Commercial Umbrella Insurance
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How much does commercial umbrella insurance cost?

Commercial umbrella insurance raises your policy limit, providing your business with at least $1 million more in potential compensation per claim. Your level of risk and your policy limits affect the cost of umbrella insurance.

Average cost of commercial umbrella insurance

An umbrella insurance policy often costs less than it would to raise the policy limit on your underlying general liability insurance, commercial auto insurance, or employer's liability insurance. That’s why many businesses choose this option, even if they haven’t reached the maximum policy limit on the underlying policy.

For Insureon customers, the median premium for umbrella insurance is $75 per month, or $900 annually. The median offers a more accurate estimate of what your business is likely to pay than the average cost of umbrella insurance because it excludes outlier high and low premiums.

Many small businesses (17%) pay less than $500 per year for umbrella insurance and 36% pay between $500 and $1,000 per year.

Cost of umbrella liability insurance for Insureon customers.

Industry risks impact the cost of umbrella insurance

The cost of umbrella insurance varies based on the likelihood of a claim on the underlying policy. Businesses in industries that are especially vulnerable to certain liabilities may need higher policy limits than those with limited liability.

In general, businesses in high-risk industries tend to pay more for umbrella insurance than low-risk ones. For example, building design professionals pay a median of $1,600 annually for umbrella coverage, whereas personal care professionals pay a median premium of $480 annually (only $40 per month).

Median umbrella liability insurance premium by industry.

The following factors can increase the cost of umbrella insurance:

  • Your business is open to the public and experiences lots of foot traffic, which increases the chance of facing a general liability lawsuit.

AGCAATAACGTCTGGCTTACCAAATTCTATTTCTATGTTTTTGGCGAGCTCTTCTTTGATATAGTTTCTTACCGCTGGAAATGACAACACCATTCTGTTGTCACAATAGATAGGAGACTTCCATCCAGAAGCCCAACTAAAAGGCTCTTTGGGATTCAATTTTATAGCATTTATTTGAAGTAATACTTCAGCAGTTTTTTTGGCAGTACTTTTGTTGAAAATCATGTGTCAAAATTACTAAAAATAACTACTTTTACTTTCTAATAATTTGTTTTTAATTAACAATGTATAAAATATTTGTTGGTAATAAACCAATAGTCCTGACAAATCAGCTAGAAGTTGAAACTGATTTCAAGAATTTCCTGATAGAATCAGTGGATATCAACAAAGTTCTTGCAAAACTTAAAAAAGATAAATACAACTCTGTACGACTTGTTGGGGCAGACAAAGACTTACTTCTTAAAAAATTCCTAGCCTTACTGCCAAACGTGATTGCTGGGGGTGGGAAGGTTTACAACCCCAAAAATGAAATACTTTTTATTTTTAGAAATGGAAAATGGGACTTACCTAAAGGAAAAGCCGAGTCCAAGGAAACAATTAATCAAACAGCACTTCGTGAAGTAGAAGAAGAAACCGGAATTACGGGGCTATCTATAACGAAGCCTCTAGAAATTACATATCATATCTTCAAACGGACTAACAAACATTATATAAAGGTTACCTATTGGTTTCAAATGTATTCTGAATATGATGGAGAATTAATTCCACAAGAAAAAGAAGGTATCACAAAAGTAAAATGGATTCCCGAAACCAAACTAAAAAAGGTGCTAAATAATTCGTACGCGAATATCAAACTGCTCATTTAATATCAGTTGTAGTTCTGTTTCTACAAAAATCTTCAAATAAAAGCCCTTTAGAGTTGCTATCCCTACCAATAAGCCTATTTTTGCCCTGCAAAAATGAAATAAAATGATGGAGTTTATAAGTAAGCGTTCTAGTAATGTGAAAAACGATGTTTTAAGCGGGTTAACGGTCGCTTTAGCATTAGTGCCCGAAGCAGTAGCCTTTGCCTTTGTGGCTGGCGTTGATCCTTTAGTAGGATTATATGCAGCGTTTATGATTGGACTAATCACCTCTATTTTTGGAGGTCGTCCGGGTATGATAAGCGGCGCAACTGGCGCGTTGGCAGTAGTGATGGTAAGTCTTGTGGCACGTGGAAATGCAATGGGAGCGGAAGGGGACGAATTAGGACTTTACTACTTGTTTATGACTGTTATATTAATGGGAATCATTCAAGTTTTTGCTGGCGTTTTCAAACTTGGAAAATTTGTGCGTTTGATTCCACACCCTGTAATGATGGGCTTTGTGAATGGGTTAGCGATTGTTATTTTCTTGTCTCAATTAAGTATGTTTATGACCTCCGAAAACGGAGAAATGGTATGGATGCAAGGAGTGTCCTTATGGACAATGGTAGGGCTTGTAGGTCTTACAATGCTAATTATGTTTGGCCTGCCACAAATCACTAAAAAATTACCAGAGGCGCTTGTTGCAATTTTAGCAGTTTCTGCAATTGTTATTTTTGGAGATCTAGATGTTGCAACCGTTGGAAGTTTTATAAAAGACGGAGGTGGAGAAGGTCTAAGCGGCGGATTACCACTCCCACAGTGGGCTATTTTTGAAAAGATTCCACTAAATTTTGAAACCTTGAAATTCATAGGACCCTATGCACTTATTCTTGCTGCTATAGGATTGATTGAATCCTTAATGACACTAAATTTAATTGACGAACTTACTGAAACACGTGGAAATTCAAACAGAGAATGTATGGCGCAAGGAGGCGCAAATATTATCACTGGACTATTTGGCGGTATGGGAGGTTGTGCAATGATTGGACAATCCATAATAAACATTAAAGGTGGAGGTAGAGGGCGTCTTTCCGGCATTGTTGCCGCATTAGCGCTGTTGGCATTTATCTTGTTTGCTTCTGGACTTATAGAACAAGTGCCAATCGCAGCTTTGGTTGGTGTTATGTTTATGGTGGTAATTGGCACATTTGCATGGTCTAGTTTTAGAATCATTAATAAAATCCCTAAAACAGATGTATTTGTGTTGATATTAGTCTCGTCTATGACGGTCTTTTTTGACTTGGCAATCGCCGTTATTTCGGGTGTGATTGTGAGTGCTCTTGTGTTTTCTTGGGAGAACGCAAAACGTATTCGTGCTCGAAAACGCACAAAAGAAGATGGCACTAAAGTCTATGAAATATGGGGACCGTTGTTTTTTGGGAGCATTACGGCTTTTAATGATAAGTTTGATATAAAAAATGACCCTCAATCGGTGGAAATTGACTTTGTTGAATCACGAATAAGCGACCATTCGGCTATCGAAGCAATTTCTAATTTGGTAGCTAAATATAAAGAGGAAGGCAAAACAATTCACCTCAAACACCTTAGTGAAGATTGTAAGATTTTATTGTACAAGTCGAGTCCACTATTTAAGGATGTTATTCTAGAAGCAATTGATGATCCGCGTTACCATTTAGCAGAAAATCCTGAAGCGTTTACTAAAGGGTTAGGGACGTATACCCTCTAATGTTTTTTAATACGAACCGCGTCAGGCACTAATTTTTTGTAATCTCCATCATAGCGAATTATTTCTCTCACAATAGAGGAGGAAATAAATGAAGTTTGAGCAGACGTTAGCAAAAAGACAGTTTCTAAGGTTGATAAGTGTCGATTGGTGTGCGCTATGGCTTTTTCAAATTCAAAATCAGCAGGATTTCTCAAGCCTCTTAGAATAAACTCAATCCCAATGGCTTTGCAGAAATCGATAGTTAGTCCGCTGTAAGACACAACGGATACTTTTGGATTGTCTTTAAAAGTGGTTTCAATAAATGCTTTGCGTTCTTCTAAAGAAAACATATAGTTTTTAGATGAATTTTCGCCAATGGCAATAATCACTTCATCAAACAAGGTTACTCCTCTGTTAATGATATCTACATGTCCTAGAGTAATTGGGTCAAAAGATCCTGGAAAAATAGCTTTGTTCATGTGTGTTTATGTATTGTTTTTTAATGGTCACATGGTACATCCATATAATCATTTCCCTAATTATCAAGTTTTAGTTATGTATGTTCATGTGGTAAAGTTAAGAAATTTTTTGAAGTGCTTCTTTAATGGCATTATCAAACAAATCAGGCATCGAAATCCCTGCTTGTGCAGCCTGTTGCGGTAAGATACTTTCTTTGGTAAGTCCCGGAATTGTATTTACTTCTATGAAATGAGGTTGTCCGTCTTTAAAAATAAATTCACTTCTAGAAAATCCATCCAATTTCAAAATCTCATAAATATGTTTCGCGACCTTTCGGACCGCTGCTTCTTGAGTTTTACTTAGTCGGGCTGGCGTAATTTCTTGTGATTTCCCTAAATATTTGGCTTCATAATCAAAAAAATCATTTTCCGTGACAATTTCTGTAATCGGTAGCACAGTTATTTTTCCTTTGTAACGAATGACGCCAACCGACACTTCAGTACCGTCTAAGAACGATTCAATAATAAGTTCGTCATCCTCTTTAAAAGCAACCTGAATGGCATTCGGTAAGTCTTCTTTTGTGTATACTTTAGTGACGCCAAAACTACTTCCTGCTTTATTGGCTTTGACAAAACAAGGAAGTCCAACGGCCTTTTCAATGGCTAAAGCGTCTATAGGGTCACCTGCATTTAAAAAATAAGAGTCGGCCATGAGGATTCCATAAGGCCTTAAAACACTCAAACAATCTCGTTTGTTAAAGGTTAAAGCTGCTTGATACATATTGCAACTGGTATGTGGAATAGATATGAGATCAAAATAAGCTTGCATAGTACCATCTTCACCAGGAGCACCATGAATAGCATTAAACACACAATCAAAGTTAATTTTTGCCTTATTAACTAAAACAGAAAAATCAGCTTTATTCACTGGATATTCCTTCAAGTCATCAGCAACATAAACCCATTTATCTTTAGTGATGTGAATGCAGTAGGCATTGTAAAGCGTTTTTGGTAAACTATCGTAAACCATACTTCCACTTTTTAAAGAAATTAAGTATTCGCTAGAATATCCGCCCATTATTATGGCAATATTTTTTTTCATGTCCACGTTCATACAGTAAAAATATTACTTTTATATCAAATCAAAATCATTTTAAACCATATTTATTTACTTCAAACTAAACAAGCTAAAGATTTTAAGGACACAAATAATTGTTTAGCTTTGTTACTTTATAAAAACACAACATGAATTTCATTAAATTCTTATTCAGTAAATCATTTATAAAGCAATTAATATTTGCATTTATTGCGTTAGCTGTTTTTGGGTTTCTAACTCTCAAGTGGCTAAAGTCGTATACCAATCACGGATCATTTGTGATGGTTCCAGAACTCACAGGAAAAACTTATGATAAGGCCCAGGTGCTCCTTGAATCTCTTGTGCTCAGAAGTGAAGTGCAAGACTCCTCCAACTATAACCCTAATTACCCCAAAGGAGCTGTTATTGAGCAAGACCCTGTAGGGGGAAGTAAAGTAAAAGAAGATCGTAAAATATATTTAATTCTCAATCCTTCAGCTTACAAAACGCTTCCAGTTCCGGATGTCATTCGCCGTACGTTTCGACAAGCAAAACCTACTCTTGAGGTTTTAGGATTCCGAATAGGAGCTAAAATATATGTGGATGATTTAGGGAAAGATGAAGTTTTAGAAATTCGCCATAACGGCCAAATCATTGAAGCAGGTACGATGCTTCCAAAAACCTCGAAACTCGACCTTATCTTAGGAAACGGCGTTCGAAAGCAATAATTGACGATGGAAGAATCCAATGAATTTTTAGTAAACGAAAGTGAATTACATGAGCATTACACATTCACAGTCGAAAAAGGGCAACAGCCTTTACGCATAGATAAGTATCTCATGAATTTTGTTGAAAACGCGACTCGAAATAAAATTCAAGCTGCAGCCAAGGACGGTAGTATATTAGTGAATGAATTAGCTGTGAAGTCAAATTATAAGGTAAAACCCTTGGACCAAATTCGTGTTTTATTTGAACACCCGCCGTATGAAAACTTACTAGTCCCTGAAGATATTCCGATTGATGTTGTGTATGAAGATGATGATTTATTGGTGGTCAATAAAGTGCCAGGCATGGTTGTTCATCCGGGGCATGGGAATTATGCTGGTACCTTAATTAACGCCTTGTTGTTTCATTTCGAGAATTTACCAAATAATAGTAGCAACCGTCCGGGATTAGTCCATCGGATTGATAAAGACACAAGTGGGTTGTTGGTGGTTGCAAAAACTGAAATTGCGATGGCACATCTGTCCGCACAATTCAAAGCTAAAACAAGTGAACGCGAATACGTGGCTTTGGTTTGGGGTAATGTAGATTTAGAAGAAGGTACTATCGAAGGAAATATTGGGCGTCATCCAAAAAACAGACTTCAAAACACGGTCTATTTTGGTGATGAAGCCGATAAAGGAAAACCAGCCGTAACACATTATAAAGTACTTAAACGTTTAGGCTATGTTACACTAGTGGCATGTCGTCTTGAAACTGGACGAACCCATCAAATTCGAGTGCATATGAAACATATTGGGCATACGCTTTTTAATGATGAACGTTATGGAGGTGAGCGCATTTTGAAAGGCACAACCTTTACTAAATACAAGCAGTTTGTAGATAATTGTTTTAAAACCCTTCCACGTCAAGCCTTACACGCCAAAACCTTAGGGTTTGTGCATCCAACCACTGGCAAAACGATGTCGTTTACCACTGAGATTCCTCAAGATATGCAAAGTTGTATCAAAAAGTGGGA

• You own a fleet of heavily used commercial vehicles, which increases the chance of a commercial auto insurance claim.
  • Your industry includes stressful or risky work that may lead to employer’s liability insurance lawsuits.

Umbrella insurance policy limits vary

Umbrella insurance typically increases the limit of the underlying policy in $1 million increments. The higher you raise your policy limit, the more you’ll end up spending on umbrella insurance. Small businesses usually purchase umbrella insurance to fulfill a contract calling for limits that are above the standard.

Standard limits for insurance are:

  • General liability insurance: $1 million per-occurrence limit / $2 million aggregate limit
  • Commercial auto insurance: $1 million generic limit
  • Employer's liability insurance: $1 million generic limit

It's fairly common for a client's contract to call for a $5 million limit on a policy. In that case, an umbrella policy with a limit of $4 million would be added to the standard policy to reach the total requested amount.

How policy limits affect umbrella insurance costs

The cost of umbrella insurance tends to increase with the policy limit. The average annual premium for an umbrella insurance policy that covers $2 million is 25% higher than the $1 million policy. The average for a policy that covers $3 million is more than 110% higher than the $1 million policy.

To select the most cost-effective policy for your business, take stock of the potential liabilities you face and see if extra coverage is worth the increased cost.

Tips for saving money on umbrella insurance

Pay your entire premium upfront. You can typically pay your premium in monthly or annual installments. It might be tempting to go with a smaller monthly payment, but consider paying the full premium instead. Businesses can usually save money this way because many insurers offer discounts on annual premiums.

Proactively manage your risks. If your business has no claims history, expect to pay lower insurance rates. An effective way to do this is to create a comprehensive risk management plan. For example, you might:

  • Develop a thorough training program for employees
  • Invest in a security system
  • Compile rules for posting to social media
  • Create procedure checklists and reviews
  • Minimize hazards on your business premises

Learn more about business insurance costs

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